Experimental HER2 Vaccine Shows Promise

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HER2-positive breast cancers have too many copies of the HER2/neu gene. A study gave an experimental vaccine that targets the HER2/neu gene to mice. When the mice were later injected with HER2-positive cancer cells, their immune systems destroyed the cancer cells.

While this research shows promise, this study was done in mice, not people. Much more work needs to be done before a human vaccine is available.

About 25% to 30% of all breast cancers are HER2-positive. HER-positive breast cancers tend to be more aggressive than HER2-negative breast cancers. Herceptin (chemical name: trastuzumab) and Tykerb (chemical name: lapatinib) are targeted therapy medicines that treat HER2-positive advanced-stage breast cancers. Herceptin also is used to treat HER2-positive early-stage breast cancer after surgery to reduce the risk of the cancer coming back.

Still, many HER2-positive breast cancers either don't respond or stop responding to targeted therapies. This is one reason why doctors continue to look for better ways to treat HER2-positive breast cancer.

Vaccines train the immune system to react to a specific target by exposing the immune system to the target or a weakened version of the target.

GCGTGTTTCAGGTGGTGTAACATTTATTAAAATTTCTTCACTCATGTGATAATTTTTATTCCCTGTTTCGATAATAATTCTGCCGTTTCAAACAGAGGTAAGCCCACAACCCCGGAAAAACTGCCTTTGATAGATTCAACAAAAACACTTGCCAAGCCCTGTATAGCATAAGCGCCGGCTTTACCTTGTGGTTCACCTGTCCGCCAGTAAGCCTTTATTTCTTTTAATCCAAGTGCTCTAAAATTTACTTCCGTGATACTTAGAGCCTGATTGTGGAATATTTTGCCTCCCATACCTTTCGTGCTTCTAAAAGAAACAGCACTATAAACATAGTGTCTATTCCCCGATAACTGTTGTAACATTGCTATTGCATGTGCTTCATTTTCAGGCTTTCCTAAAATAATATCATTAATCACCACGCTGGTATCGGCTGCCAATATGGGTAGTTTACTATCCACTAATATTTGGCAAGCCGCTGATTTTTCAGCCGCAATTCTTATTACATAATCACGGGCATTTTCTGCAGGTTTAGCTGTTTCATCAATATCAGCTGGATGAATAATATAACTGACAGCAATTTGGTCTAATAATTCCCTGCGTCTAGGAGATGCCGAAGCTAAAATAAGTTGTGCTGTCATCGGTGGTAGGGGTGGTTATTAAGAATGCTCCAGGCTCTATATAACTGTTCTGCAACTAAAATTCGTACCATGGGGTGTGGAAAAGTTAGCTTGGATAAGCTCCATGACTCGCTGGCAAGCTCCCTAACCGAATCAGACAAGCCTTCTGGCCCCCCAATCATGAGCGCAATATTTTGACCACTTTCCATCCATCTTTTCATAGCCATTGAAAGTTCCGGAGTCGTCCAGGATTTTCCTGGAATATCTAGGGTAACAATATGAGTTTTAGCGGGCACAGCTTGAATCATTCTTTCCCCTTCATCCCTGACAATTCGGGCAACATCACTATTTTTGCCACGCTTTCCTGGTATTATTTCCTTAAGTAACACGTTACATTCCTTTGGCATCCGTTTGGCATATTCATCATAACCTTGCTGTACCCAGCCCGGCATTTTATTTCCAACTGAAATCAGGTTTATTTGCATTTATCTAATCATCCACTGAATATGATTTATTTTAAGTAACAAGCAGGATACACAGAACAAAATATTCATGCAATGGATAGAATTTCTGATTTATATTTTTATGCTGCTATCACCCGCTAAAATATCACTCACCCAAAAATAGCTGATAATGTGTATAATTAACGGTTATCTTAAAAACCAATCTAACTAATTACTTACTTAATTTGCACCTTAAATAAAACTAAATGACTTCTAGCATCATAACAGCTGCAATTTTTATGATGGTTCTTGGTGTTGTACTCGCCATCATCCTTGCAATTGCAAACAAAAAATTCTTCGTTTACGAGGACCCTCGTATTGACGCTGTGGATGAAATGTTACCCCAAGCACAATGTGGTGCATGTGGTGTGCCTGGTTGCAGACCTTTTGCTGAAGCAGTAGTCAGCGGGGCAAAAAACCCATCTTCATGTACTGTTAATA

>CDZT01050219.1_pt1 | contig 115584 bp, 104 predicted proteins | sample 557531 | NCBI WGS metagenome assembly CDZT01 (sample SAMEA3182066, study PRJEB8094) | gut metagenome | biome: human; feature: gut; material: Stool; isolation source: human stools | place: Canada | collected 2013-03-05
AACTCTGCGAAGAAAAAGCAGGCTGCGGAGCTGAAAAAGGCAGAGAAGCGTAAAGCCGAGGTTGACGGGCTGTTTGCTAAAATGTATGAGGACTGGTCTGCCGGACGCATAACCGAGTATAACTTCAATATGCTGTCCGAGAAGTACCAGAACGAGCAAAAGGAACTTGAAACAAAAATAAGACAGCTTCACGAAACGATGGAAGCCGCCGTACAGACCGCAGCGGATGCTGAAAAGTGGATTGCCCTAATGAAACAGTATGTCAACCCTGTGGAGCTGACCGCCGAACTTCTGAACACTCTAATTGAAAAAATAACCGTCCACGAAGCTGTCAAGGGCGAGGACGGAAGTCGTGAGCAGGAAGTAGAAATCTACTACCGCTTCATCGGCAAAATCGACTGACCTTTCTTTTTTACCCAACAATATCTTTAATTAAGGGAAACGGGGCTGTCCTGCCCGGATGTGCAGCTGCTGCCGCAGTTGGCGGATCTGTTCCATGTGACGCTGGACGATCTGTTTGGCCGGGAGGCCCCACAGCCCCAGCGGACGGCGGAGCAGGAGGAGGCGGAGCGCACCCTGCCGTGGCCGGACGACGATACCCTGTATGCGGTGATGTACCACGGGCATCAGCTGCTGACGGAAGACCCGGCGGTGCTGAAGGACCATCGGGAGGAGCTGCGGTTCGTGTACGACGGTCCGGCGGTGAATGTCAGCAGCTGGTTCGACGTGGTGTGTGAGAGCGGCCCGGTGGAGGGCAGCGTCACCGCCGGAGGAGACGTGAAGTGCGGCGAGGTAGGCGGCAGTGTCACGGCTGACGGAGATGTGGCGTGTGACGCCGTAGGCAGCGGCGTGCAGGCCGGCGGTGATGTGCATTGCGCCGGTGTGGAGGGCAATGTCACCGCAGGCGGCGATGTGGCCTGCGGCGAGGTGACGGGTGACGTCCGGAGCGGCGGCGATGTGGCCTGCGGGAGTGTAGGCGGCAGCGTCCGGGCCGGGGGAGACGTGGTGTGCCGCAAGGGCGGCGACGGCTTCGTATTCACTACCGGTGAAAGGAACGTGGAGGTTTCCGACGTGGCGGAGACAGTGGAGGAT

The vaccine in this study targeted the HER2/neu gene and contained:

  • a modified version of part of the HER2/neu gene
  • particles that deliver the gene bits to the mouse immune system (called plasmids)
  • substances that stimulate the immune system

When the mice immune systems responded to the vaccine, they made antibodies and T-cells. Antibodies and T-cells are special immune factors that seek out and destroy the targeted invaders. So when the mice were injected with HER2-positive cancer cells, their immune systems were ready to produce large amounts of antibodies and T-cells that attacked the cancer cells.

Another preliminary study showed that women being treated for HER2-positive breast cancer who also received an experimental HER2 cancer vaccine, called NeuVax, were more likely to be alive 2 1/2 years later compared to women who didn't get the vaccine.

In a sense, vaccines rev up your immune system so it better protects you against disease or is better at fighting any disease you already have. Much research still needs to be done, but there is hope that vaccines will be effective in both preventing and treating cancer, including breast cancer.

Stay tuned to Breastcancer.org for the most up-to-date news on vaccines and other new approaches to breast cancer prevention and treatment.

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